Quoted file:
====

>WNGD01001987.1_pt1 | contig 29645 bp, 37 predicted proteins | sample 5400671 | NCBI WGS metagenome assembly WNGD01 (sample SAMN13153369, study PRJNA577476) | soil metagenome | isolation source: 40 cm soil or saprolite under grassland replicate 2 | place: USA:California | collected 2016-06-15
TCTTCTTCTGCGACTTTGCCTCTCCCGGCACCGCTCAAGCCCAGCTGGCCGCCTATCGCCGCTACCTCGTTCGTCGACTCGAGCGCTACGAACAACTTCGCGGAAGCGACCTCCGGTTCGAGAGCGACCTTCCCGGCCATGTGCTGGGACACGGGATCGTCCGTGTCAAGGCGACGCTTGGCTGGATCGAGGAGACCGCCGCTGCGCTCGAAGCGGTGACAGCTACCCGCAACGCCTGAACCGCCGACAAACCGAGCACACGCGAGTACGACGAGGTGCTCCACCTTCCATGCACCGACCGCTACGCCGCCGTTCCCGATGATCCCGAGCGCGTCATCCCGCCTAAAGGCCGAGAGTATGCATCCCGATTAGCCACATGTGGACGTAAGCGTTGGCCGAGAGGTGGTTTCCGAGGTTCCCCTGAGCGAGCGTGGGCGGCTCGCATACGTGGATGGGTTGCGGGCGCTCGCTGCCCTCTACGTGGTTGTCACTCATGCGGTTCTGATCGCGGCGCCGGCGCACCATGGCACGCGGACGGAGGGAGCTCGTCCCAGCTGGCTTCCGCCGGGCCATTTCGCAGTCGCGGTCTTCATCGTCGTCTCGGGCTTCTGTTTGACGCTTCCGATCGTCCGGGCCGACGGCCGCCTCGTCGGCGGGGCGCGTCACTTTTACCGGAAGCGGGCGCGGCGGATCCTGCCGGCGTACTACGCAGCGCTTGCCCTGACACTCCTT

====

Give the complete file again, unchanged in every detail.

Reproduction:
>WNGD01001987.1_pt1 | contig 29645 bp, 37 predicted proteins | sample 5400671 | NCBI WGS metagenome assembly WNGD01 (sample SAMN13153369, study PRJNA577476) | soil metagenome | isolation source: 40 cm soil or saprolite under grassland replicate 2 | place: USA:California | collected 2016-06-15
TCTTCTTCTGCGACTTTGCCTCTCCCGGCACCGCTCAAGCCCAGCTGGCCGCCTATCGCCGCTACCTCGTTCGTCGACTCGAGCGCTACGAACAACTTCGCGGAAGCGACCTCCGGTTCGAGAGCGACCTTCCCGGCCATGTGCTGGGACACGGGATCGTCCGTGTCAAGGCGACGCTTGGCTGGATCGAGGAGACCGCCGCTGCGCTCGAAGCGGTGACAGCTACCCGCAACGCCTGAACCGCCGACAAACCGAGCACACGCGAGTACGACGAGGTGCTCCACCTTCCATGCACCGACCGCTACGCCGCCGTTCCCGATGATCCCGAGCGCGTCATCCCGCCTAAAGGCCGAGAGTATGCATCCCGATTAGCCACATGTGGACGTAAGCGTTGGCCGAGAGGTGGTTTCCGAGGTTCCCCTGAGCGAGCGTGGGCGGCTCGCATACGTGGATGGGTTGCGGGCGCTCGCTGCCCTCTACGTGGTTGTCACTCATGCGGTTCTGATCGCGGCGCCGGCGCACCATGGCACGCGGACGGAGGGAGCTCGTCCCAGCTGGCTTCCGCCGGGCCATTTCGCAGTCGCGGTCTTCATCGTCGTCTCGGGCTTCTGTTTGACGCTTCCGATCGTCCGGGCCGACGGCCGCCTCGTCGGCGGGGCGCGTCACTTTTACCGGAAGCGGGCGCGGCGGATCCTGCCGGCGTACTACGCAGCGCTTGCCCTGACACTCCTT